Decolonizing (the knowledge about) Eastern Europe?

November 27, 2023
17:00 - 19:30 CEST/CET

Location: EHU Vilnius 

Dealing with Eastern Europe often still means dealing with the post-communist, post-Soviet “Eastern Europe”, within the imagined boundaries from the Cold War period. Smaller countries like the Baltic States or Belarus are particularly often discussed only in the context of Russia: On one hand, such an approach suggests a “Russian” Eastern Europe, on the other hand, it overlooks the individual characteristics and specific problems of these smaller countries.  

The mental map of “Eastern Europe” as the formerly Russian-Soviet-occupied part of Europe also affects the organization of academic research (allocation of scholarships, development of research programs, selection of conference topics, etc.). 

In cooperation with EHU Vilnius, IDM Vienna aims to explore the extent to which “colonial” structures and mindsets still shape Eastern European Studies, especially in Western European academia. While the post-colonial approach has gained ground for other regions of the world that were formerly colonies of Western European powers, Eastern European Studies remain focused on Russia, other countries of the region seem to be interesting only in this context.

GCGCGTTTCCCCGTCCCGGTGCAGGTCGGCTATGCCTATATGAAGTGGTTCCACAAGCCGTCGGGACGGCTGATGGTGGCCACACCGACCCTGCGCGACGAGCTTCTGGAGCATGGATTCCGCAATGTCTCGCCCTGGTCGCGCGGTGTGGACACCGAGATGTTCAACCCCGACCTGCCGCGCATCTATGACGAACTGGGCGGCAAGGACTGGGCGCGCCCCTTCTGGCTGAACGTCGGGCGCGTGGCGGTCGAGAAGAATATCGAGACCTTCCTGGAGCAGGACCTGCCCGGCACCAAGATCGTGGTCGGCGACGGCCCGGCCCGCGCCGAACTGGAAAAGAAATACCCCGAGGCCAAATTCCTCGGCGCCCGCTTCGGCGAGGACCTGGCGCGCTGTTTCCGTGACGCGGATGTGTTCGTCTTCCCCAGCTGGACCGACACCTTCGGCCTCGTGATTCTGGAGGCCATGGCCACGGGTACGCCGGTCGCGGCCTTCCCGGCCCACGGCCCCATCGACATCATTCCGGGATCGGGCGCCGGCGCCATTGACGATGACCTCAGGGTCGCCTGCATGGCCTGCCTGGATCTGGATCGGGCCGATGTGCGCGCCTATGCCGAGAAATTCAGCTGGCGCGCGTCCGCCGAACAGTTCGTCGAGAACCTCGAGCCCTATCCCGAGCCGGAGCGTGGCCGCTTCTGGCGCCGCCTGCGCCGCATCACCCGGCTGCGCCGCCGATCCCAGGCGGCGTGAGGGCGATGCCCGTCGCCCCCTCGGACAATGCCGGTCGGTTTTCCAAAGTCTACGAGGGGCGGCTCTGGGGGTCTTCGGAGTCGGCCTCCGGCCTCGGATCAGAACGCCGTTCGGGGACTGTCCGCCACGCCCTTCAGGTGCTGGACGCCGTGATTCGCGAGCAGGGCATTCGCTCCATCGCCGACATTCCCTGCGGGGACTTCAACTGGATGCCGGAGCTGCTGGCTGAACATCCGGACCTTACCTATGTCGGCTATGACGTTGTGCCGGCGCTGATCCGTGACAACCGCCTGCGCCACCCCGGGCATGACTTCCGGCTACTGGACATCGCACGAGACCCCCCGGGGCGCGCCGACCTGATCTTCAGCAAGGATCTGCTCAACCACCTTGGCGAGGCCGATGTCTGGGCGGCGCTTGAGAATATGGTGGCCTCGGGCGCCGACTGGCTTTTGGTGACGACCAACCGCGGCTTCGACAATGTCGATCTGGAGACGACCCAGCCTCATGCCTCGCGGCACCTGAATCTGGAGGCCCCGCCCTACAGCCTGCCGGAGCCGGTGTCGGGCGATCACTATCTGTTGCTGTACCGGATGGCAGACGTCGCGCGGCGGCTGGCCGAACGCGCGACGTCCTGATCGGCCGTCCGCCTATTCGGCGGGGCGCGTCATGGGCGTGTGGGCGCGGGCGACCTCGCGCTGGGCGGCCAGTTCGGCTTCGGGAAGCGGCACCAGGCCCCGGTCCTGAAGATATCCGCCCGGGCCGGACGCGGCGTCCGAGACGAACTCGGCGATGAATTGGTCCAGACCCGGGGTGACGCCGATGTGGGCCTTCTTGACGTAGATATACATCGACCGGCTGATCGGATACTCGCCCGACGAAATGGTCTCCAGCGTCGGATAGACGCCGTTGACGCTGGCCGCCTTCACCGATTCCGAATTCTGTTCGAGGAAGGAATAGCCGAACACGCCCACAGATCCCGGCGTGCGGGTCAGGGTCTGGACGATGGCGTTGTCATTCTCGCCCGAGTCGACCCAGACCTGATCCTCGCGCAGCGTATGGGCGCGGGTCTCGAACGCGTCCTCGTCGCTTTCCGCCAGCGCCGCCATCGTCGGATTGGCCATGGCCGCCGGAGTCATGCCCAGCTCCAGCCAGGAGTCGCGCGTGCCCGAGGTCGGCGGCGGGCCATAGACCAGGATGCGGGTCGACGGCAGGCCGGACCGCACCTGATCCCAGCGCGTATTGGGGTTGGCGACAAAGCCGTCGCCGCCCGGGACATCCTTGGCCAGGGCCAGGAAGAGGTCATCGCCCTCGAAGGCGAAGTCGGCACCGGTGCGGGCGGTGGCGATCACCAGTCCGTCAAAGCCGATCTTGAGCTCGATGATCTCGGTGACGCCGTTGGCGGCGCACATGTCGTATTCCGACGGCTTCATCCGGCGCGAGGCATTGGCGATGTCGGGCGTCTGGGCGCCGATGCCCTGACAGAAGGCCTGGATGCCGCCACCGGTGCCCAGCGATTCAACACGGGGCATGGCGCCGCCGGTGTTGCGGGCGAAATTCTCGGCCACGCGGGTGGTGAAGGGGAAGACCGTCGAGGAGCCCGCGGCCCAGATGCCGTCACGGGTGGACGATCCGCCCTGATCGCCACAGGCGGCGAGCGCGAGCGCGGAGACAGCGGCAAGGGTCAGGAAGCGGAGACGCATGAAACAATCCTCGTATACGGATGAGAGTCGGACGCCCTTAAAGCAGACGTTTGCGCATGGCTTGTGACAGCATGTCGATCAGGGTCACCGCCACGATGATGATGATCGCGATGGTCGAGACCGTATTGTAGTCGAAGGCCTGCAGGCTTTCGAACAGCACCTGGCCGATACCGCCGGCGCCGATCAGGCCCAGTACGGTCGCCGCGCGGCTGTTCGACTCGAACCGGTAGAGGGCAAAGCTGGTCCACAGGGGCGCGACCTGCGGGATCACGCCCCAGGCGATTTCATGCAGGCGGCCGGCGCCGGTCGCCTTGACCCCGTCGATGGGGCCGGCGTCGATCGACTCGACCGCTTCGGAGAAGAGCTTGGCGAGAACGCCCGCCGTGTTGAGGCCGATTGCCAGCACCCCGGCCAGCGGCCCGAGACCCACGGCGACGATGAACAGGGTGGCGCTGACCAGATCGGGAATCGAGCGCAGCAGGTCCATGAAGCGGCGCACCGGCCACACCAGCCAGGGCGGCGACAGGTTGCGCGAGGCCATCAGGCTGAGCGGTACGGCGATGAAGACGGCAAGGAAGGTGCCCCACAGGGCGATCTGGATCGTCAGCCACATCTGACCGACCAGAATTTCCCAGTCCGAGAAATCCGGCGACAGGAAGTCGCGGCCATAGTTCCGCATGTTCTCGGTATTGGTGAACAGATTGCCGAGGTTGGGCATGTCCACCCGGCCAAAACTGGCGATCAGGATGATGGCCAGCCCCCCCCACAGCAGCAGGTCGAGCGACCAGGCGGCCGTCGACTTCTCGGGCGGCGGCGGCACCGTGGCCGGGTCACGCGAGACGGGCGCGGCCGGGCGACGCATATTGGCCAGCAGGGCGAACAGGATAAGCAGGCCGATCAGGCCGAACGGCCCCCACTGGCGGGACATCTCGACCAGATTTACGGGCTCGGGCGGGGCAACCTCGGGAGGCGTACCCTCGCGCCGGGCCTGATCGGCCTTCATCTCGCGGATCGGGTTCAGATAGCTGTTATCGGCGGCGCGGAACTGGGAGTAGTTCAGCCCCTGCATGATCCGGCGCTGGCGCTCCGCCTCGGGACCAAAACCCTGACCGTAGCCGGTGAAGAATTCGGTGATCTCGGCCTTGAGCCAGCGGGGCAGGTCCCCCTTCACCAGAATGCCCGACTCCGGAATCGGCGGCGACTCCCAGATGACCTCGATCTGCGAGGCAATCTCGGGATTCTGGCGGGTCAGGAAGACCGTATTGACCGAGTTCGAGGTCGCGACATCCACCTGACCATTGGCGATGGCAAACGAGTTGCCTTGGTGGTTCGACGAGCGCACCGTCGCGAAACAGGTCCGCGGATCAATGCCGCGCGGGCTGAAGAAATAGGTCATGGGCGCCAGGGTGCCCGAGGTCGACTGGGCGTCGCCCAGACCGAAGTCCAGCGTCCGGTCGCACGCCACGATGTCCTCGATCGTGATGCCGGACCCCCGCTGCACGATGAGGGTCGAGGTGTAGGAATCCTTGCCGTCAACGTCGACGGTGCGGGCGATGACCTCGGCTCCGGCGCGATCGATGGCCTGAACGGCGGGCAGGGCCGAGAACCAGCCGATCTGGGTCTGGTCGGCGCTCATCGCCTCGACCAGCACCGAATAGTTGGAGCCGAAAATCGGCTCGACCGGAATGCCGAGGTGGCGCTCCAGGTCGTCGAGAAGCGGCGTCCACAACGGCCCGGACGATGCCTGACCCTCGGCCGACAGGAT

In the panel discussion, we want to discuss the possibilities of decolonizing Eastern Europe. Additionally, we aim to present and discuss relevant experiences from academia and/or NGOs in this regard. The panel discussion aims to explore the possibility of decolonized Eastern European Studies, which should provide more space for other countries. Decolonizing Eastern European studies would consider developments after the collapse of the Soviet Union applying post-colonial approaches to the region. 

The focus of the event is on Belarus: Through the example of Belarus, we can illustrate and understand how the Western European (academic) public perceives (and forgets) Eastern Europe. In the context of the Ukraine conflict, the interest in Belarus in the Western European public has sharply decreased, as if the problems that had led to protests in 2020 had been resolved 




Moderation: Péter Techet (IDM Vienna) 


Andei Kazakevich (Institute of Political Research “Palitychnaya Sphere”) 

Amira Ousmanova (EHU Vilnius) 

Iryna Ramanava (EHU Vilnius, University of Giessen) 

Tatiana Shchyttsova (EHU Vilnius) 

Andrei Vazyanau (EHU Vilnius / Minsk Urban Plattform) 

Vasily Zharkov (EHU Vilnius)